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A raucous crowd of 2,000 people packed Montana’s state capitol building last month in Helena to fight for upkeep and expansion of public lands in a state powered by $7 billion a year in outdoors activity.

In Minnesota, a broad coalition of conservation leaders will stage a similar rally Thursday in St. Paul, hoping for a turnout of at least hundreds of outdoors enthusiasts of all kinds. They want to protect the Boundary Waters Canoe Area Wilderness (BWCA) against mining, stamp out proposals for “no net gain” of public land, safeguard lake access and perpetuate funding for wild places.

“We can’t take our foot off the gas and think everything is going to be OK,” said Land Tawney, president and chief executive of Backcountry Hunters & Anglers, a national public lands advocacy group that has attracted 30,000 members in eight years.

As the rally’s keynote speaker in the Capitol rotunda at 3 p.m., Tawney said he will celebrate Minnesota’s 12 million acres of public land and urge everyday stewards of those natural areas to “double down” on carrying the legacy forward.

“Try to grow that pot a little bit … build on the momentum,” Tawney said in a phone interview from his office in Missoula, Mont. “The issue of public lands and public waters is where we can all coalesce.”

Tawney said he would be thrilled if half the number of people who rallied in Montana on Aldo Leopold’s birthday show up for Thursday’s event in St. Paul. Erik Jensen, who heads the Minnesota chapter of Backwoods Hunters & Anglers, said he is hoping to double or triple last year’s turnout of under 200 attendees.

Organizers are recruiting from core hunting and fishing groups in addition to a variety of outdoors recreation groups — bird watchers, nature photographers, hikers, campers, climbers, mountain bikers, kayakers, canoeists and others.

“We’ve been intentionally reaching out,” Jensen said. “Last year it was a lot of blaze orange and camo.”

A foreign mining conglomerate wants to dig for copper and other metals on the southern edge of the Boundary Waters, a move that would put the pristine, 1 million-acre wilderness at risk for toxic runoff.

Jensen said the BWCA pollution threat will be emphasized Thursday, including at private meetings between citizens and legislators. But opposition to the proposed Twin Metals mine won’t be the rally’s centerpiece, he said.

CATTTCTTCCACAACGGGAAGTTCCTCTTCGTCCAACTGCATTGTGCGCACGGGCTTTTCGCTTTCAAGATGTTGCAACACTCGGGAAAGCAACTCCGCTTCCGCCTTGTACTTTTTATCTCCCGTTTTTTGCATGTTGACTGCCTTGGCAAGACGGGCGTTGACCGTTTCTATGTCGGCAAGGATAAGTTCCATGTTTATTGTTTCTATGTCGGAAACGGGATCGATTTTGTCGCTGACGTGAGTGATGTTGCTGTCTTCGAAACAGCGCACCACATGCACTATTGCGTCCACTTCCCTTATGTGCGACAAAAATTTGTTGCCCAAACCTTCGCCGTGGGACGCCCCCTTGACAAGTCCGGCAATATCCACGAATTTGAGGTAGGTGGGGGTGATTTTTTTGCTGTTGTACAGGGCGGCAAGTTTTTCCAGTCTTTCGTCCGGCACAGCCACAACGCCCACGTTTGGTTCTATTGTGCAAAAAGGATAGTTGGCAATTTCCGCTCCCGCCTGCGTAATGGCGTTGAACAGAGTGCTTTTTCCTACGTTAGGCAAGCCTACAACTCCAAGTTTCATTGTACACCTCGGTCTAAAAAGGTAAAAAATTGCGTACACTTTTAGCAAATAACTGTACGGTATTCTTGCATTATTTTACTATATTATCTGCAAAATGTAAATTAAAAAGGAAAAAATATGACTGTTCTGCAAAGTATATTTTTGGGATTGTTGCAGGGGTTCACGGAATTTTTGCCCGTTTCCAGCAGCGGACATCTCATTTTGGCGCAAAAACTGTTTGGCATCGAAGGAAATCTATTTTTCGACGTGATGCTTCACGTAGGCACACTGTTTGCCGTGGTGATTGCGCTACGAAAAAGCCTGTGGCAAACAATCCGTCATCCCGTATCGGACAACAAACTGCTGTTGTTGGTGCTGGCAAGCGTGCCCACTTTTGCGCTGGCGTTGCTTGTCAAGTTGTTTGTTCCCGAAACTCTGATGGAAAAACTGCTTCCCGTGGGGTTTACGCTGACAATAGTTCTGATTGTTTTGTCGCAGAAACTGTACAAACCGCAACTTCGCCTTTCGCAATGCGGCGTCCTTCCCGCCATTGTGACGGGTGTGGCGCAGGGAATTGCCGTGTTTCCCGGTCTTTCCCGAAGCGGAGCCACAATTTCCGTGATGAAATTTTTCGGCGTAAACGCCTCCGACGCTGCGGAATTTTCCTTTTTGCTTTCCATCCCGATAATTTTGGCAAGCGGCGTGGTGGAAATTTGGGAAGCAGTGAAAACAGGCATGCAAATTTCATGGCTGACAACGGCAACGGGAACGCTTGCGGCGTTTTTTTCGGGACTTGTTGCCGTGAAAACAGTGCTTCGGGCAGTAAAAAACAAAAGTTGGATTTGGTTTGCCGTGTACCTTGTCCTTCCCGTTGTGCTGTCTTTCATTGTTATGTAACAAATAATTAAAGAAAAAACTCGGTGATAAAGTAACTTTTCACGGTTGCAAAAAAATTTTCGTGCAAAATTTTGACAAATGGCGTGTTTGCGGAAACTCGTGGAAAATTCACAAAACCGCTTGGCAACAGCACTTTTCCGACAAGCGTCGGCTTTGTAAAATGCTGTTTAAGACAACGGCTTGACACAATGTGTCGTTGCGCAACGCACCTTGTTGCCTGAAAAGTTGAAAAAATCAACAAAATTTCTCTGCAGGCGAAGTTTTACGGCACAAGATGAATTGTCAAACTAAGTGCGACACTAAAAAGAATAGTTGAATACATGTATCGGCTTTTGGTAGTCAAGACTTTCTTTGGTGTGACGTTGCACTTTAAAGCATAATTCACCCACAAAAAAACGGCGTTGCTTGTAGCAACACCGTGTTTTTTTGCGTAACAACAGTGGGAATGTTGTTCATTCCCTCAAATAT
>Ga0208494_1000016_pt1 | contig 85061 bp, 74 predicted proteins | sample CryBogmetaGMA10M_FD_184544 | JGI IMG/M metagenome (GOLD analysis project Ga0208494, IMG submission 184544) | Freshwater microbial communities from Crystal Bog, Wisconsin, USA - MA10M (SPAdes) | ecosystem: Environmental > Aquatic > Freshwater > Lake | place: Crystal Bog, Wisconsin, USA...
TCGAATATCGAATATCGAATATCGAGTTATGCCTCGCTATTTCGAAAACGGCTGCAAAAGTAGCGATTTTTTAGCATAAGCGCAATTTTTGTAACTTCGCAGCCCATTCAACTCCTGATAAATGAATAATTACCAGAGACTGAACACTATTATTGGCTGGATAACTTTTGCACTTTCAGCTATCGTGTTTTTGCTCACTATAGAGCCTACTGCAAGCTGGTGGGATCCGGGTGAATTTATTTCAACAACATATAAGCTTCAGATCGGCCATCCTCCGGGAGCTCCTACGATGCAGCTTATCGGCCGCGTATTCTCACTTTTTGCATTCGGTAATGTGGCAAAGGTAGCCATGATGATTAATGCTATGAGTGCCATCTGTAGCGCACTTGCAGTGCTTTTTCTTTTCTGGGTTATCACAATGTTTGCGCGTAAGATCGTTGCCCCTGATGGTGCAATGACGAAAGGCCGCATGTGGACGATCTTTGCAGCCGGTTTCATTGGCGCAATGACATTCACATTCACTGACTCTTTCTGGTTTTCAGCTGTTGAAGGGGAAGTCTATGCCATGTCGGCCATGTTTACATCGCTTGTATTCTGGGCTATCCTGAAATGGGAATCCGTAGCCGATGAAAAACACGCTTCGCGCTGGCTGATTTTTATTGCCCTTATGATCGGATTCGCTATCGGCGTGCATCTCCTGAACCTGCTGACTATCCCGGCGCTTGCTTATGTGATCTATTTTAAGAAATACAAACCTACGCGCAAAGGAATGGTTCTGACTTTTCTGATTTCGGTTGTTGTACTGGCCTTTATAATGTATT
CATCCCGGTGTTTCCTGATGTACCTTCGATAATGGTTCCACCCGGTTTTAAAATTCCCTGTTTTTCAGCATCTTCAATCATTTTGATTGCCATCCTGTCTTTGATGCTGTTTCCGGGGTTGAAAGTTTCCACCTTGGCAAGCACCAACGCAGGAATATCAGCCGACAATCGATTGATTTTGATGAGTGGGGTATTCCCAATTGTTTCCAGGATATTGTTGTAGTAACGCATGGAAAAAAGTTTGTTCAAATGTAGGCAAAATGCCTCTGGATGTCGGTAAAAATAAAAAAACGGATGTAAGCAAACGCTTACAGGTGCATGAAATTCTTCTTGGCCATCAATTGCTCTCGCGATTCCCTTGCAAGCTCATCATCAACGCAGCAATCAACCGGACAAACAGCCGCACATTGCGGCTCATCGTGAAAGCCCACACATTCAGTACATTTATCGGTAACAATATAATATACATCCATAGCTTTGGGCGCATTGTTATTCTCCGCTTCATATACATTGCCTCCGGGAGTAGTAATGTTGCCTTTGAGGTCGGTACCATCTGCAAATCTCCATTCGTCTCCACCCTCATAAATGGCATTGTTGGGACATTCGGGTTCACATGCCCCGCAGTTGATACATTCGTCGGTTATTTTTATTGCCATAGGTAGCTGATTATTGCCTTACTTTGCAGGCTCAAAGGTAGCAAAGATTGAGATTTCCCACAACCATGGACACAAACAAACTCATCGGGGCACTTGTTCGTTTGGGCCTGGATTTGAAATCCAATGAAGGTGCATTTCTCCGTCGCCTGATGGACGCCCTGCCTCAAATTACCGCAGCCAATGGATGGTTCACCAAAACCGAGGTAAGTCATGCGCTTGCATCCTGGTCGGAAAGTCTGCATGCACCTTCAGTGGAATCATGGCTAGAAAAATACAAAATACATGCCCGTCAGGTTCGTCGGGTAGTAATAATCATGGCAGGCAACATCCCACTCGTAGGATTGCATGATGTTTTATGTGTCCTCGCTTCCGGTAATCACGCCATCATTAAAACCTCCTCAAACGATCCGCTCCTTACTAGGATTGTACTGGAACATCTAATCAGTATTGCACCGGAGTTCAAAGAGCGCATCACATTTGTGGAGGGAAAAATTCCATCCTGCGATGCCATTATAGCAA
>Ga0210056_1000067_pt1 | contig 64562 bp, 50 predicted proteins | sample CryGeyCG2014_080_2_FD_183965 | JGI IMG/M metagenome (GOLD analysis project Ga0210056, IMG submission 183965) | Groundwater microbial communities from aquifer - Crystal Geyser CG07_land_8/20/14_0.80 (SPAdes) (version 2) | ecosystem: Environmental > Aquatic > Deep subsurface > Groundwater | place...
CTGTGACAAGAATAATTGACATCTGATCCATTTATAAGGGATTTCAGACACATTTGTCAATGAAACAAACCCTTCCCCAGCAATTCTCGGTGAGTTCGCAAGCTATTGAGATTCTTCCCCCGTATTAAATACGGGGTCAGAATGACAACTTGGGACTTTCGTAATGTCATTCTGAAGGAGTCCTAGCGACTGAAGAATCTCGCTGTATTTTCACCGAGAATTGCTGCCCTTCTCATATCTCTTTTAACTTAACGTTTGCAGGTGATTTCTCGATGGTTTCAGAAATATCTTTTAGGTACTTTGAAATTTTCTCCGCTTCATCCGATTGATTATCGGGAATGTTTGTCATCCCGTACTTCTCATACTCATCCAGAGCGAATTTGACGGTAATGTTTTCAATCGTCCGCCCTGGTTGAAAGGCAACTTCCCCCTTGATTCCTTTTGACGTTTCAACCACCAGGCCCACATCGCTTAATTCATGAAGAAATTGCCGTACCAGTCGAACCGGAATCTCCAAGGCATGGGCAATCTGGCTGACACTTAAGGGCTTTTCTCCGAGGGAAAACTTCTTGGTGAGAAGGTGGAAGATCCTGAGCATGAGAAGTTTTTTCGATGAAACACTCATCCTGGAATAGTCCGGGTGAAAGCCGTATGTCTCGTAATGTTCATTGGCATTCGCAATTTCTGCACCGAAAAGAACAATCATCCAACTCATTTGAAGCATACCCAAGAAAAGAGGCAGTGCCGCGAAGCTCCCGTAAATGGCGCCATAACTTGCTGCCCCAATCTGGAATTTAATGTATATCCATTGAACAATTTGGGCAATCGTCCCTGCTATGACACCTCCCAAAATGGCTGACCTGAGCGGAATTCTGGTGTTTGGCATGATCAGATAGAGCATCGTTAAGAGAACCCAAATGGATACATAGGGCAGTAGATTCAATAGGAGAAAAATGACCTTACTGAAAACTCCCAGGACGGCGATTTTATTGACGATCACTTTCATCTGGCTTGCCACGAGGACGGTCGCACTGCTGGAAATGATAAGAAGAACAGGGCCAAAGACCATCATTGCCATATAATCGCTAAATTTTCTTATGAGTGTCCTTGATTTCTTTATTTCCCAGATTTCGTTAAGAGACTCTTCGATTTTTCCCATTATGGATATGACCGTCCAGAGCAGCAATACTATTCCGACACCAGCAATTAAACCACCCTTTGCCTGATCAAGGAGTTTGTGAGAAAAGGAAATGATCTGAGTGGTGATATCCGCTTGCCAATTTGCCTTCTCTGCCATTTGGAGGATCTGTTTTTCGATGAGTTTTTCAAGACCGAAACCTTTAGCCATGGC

“It’s beyond politics,” said Spencer Shaver, conservation policy director at Sportsmen for the Boundary Waters, one of a dozen cosponsors of the rally. “We’re really fighting this year to get people involved.

“The rally is for people who love these places and want to see them protected,” he said.

Michael Leighton of Excelsior and his son, Anders, 11, attended the Capitol Rally for Public Lands in 2018.
Michael Leighton of Excelsior and his son, Anders, 11, attended the Capitol Rally for Public Lands in 2018.

DENNIS ANDERSON • Star Tribune

Pheasants Forever President Howard Vincent and David Brakhage of Ducks Unlimited will be among the speakers. State Sen. Carrie Ruud, R-Breezy Point, and state Rep. Jamie Becker-Finn, D-Roseville, also will address the crowd.

State voters in 2008 updated the Minnesota Constitution by passing the Clean Water, Land and Legacy Amendment. It triggered a slight increase in the state sales tax that funds initiatives to protect water and benefit wetlands, prairies and forests. The money also goes to enhance fish and wildlife habitat.

Jensen said the public lands coalition wants to protect the income stream from being raided by legislators for inappropriate causes. The money puts Minnesota in the rare position of adding to public lands at a time when other states are losing places where citizens are free to hunt, fish or enjoy other forms of outdoor recreation.

Widening the base of conservationists who defend the Legacy Amendment will help influence legislators to keep doing the right thing, Jensen said.

“That’s part of our bag of issues that we are watching,” he said.

Preventing the sell-off of Minnesota’s vast collection of publicly accessible school trust lands and fighting against subtle attempts to narrow public access to state waters are two other concerns the group will raise at the rally.

“We want to get a Legislature that is pro-public lands,” Jensen said.

Tawney will use his visit to Minnesota to meet informally in taproom social hours with existing and prospective public lands supporters. Wednesday night’s pint session will be at Fulton Brewing in Minneapolis. Immediately following Thursday’s rally, backers of the lands movement will meet at Lake Monster Brewing in St. Paul.